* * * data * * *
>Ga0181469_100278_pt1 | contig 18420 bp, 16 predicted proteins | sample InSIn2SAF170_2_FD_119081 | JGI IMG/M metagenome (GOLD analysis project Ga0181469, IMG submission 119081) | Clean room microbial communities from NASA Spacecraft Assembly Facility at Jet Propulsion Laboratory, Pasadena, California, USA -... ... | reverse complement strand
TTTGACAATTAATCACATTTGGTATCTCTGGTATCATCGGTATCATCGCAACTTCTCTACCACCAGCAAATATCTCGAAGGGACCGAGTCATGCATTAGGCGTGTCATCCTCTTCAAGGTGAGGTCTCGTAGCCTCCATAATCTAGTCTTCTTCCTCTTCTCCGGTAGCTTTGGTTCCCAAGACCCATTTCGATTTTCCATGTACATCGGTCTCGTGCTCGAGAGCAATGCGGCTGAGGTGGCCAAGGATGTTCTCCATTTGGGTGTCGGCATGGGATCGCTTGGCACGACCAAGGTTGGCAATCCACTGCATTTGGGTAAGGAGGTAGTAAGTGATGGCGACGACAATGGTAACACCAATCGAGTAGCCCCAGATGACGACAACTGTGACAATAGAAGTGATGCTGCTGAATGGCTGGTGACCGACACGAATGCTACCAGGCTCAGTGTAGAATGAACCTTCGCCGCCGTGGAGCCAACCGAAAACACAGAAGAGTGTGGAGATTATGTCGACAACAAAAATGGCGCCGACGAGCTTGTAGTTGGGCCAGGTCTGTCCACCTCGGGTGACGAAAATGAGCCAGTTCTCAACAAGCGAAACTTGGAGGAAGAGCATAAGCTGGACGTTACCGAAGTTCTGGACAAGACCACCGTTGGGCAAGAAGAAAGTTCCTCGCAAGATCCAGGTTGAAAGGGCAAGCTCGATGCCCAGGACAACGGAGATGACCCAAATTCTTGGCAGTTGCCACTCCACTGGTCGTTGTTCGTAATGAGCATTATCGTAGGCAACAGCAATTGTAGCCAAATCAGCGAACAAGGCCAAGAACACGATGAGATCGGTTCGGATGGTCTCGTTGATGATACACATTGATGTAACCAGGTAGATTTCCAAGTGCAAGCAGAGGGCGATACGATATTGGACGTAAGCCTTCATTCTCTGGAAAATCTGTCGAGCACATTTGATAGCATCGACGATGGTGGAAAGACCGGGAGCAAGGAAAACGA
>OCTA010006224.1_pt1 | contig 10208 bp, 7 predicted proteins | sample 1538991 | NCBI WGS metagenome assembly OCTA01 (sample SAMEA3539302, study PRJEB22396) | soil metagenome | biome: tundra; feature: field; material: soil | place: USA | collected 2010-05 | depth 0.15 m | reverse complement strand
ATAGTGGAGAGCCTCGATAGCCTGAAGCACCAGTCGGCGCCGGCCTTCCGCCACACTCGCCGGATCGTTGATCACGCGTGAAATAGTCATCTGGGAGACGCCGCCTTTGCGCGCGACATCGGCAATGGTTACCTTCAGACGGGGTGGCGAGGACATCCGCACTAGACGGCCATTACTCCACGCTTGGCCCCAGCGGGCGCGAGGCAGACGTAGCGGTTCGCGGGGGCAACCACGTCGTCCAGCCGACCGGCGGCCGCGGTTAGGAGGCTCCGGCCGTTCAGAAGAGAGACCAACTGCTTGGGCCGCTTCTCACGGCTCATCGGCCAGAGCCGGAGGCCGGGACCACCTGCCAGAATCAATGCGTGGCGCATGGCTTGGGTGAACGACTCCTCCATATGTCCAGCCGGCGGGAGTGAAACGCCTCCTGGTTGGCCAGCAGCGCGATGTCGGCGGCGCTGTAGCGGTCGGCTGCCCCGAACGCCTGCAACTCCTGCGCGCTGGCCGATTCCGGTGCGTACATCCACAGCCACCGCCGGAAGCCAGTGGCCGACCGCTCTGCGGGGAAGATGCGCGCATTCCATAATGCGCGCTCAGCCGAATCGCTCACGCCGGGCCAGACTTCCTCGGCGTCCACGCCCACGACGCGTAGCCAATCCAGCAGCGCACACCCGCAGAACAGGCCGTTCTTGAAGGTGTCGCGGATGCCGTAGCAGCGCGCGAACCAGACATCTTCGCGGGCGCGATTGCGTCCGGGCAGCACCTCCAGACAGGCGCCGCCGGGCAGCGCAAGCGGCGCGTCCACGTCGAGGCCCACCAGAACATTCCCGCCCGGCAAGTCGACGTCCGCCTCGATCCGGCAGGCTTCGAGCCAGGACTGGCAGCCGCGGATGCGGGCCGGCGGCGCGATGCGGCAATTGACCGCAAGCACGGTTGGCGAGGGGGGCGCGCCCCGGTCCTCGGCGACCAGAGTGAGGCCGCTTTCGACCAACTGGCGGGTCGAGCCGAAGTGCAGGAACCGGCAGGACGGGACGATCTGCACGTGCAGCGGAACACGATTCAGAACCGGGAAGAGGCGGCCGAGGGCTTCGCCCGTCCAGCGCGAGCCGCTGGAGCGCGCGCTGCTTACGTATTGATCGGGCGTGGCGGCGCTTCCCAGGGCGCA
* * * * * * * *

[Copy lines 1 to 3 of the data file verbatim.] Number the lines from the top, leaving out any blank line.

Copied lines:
>Ga0181469_100278_pt1 | contig 18420 bp, 16 predicted proteins | sample InSIn2SAF170_2_FD_119081 | JGI IMG/M metagenome (GOLD analysis project Ga0181469, IMG submission 119081) | Clean room microbial communities from NASA Spacecraft Assembly Facility at Jet Propulsion Laboratory, Pasadena, California, USA -... ... | reverse complement strand
TTTGACAATTAATCACATTTGGTATCTCTGGTATCATCGGTATCATCGCAACTTCTCTACCACCAGCAAATATCTCGAAGGGACCGAGTCATGCATTAGGCGTGTCATCCTCTTCAAGGTGAGGTCTCGTAGCCTCCATAATCTAGTCTTCTTCCTCTTCTCCGGTAGCTTTGGTTCCCAAGACCCATTTCGATTTTCCATGTACATCGGTCTCGTGCTCGAGAGCAATGCGGCTGAGGTGGCCAAGGATGTTCTCCATTTGGGTGTCGGCATGGGATCGCTTGGCACGACCAAGGTTGGCAATCCACTGCATTTGGGTAAGGAGGTAGTAAGTGATGGCGACGACAATGGTAACACCAATCGAGTAGCCCCAGATGACGACAACTGTGACAATAGAAGTGATGCTGCTGAATGGCTGGTGACCGACACGAATGCTACCAGGCTCAGTGTAGAATGAACCTTCGCCGCCGTGGAGCCAACCGAAAACACAGAAGAGTGTGGAGATTATGTCGACAACAAAAATGGCGCCGACGAGCTTGTAGTTGGGCCAGGTCTGTCCACCTCGGGTGACGAAAATGAGCCAGTTCTCAACAAGCGAAACTTGGAGGAAGAGCATAAGCTGGACGTTACCGAAGTTCTGGACAAGACCACCGTTGGGCAAGAAGAAAGTTCCTCGCAAGATCCAGGTTGAAAGGGCAAGCTCGATGCCCAGGACAACGGAGATGACCCAAATTCTTGGCAGTTGCCACTCCACTGGTCGTTGTTCGTAATGAGCATTATCGTAGGCAACAGCAATTGTAGCCAAATCAGCGAACAAGGCCAAGAACACGATGAGATCGGTTCGGATGGTCTCGTTGATGATACACATTGATGTAACCAGGTAGATTTCCAAGTGCAAGCAGAGGGCGATACGATATTGGACGTAAGCCTTCATTCTCTGGAAAATCTGTCGAGCACATTTGATAGCATCGACGATGGTGGAAAGACCGGGAGCAAGGAAAACGA
>OCTA010006224.1_pt1 | contig 10208 bp, 7 predicted proteins | sample 1538991 | NCBI WGS metagenome assembly OCTA01 (sample SAMEA3539302, study PRJEB22396) | soil metagenome | biome: tundra; feature: field; material: soil | place: USA | collected 2010-05 | depth 0.15 m | reverse complement strand